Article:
Geodata Empower Farmers
The potential benefit of using technology in the development sector is vast. Information from satellites and other (geo) data can be translated into agricultural advice, which enables higher crop yields and a more efficient use of seeds, water and fertilizers. Food producers will also be able to receive early warnings for drought, flooding and/or diseases.
SMARTseeds in Indonesia
In South East Asia, ICCO Cooperation is implementing the SMARTseeds Indonesia project, funded by the Geodata for Agriculture and Water (G4AW) Facility, a Dutch Ministry of Foreign Affairs grant program, and managed by the Netherlands Space Office. The objective of G4AW programs is to improve sustainable food production through large-scale provision of relevant information and services based on geodata and supplemented with other data sources.
SMARTseeds aims to provide information services to improve the production, income and food security for 100,000 smallholder vegetable (tomato, chili and cucumber) farmers in 14 regencies and 3 provinces in Indonesia. Climate change has created difficulties for Indonesia’s vegetable farmers – particularly in creating and consistently using a crop plan.
What and how?
What makes this project unique is its application of science and technology to empower the most important actors in the food production chain: farmers. This project combines traditional and innovative methods of collecting data through field research and the use of geodata (satellite, GIS) to develop relevant information on climate, weather and soil nutrients, amongst others. The collected information will be collated and analyzed on the project’s integrated platform (Lizard) and formulated into content messages to provide demand-driven and accurate geo specific information and services, helping farmers work more effectively and efficiently.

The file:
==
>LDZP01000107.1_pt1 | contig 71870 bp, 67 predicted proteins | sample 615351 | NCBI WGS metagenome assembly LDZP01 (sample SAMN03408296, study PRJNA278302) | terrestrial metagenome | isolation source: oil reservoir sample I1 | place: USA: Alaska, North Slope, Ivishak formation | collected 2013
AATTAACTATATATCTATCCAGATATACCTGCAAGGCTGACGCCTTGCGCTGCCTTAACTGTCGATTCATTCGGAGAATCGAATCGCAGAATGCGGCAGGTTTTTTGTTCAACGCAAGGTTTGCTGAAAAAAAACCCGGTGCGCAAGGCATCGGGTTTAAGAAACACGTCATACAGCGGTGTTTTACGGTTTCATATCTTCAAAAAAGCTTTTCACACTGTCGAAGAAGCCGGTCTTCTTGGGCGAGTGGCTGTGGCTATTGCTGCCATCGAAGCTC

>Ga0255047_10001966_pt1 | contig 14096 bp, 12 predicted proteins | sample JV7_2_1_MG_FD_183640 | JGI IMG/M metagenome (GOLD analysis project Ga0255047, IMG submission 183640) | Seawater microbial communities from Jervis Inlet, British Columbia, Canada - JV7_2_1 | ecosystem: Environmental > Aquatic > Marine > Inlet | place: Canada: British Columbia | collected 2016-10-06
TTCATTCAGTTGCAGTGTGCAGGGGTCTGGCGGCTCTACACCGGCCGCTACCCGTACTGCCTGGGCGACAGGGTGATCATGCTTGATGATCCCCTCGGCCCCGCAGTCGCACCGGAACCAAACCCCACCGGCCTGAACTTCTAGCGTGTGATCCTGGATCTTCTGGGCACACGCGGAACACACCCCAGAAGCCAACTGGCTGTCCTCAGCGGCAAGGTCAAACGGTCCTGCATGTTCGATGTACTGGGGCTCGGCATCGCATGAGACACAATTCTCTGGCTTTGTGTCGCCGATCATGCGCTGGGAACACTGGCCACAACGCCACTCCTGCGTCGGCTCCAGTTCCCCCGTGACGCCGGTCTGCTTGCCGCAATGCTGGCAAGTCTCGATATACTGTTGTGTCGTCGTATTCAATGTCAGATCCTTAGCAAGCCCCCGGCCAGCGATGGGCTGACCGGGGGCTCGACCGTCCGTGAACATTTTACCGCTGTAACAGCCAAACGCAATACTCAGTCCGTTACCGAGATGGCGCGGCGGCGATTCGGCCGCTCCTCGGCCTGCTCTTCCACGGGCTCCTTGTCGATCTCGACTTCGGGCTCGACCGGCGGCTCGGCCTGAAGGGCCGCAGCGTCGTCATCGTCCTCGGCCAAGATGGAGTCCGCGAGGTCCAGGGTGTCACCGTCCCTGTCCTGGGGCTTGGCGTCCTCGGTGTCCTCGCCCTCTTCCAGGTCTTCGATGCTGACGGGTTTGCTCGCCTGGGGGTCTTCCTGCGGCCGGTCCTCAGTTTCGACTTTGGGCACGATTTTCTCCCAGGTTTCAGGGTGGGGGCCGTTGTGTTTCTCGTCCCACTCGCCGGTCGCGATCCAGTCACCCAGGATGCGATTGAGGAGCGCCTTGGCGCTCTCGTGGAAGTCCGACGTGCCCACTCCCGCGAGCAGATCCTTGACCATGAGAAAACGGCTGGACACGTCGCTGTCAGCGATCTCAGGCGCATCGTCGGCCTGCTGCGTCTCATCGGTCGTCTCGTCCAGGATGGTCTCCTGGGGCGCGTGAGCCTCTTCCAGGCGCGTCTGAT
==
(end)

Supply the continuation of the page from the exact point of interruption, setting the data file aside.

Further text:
To ensure the successful implementation of this project, SMARTseeds brings together seven public and private partners that make up the consortium for this project. Each member brings a unique set of knowledge and experiences that will contribute to the service for farmers.
First year progress
Having only kicked off at the end of 2016, the project is still in the early stages of implementation. In 2017, the baseline data has been collected, a soil survey has been conducted using the Akvo FLOW tool, and a weather station has been set up in East Java. The soil and weather information has been uploaded onto the integrated platform; however, the geodata, which is aimed at developing a crop map, is still in the process of being developed. As the work continues, exciting progress is sure to be made in the coming year.
Dini Kamayana,Communication Officer: firstname.lastname@example.org